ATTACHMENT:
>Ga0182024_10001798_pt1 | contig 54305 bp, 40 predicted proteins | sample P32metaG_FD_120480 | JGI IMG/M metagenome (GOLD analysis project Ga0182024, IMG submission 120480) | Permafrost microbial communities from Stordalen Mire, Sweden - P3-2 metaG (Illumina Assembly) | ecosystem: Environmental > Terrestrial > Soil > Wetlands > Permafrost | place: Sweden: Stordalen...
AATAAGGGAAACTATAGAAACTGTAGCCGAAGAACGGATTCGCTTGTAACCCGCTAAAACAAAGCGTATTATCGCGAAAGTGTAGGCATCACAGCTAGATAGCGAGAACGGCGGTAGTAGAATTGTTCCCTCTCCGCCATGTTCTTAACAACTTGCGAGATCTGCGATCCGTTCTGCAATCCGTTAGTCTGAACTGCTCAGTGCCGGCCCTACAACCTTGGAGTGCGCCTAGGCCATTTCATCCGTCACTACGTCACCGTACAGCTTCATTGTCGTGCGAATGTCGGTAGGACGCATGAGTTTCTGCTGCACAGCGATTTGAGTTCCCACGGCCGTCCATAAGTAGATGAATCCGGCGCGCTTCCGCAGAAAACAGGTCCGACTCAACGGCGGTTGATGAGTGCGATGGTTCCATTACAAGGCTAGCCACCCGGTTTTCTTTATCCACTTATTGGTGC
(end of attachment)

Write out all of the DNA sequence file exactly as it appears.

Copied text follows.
>Ga0182024_10001798_pt1 | contig 54305 bp, 40 predicted proteins | sample P32metaG_FD_120480 | JGI IMG/M metagenome (GOLD analysis project Ga0182024, IMG submission 120480) | Permafrost microbial communities from Stordalen Mire, Sweden - P3-2 metaG (Illumina Assembly) | ecosystem: Environmental > Terrestrial > Soil > Wetlands > Permafrost | place: Sweden: Stordalen...
AATAAGGGAAACTATAGAAACTGTAGCCGAAGAACGGATTCGCTTGTAACCCGCTAAAACAAAGCGTATTATCGCGAAAGTGTAGGCATCACAGCTAGATAGCGAGAACGGCGGTAGTAGAATTGTTCCCTCTCCGCCATGTTCTTAACAACTTGCGAGATCTGCGATCCGTTCTGCAATCCGTTAGTCTGAACTGCTCAGTGCCGGCCCTACAACCTTGGAGTGCGCCTAGGCCATTTCATCCGTCACTACGTCACCGTACAGCTTCATTGTCGTGCGAATGTCGGTAGGACGCATGAGTTTCTGCTGCACAGCGATTTGAGTTCCCACGGCCGTCCATAAGTAGATGAATCCGGCGCGCTTCCGCAGAAAACAGGTCCGACTCAACGGCGGTTGATGAGTGCGATGGTTCCATTACAAGGCTAGCCACCCGGTTTTCTTTATCCACTTATTGGTGC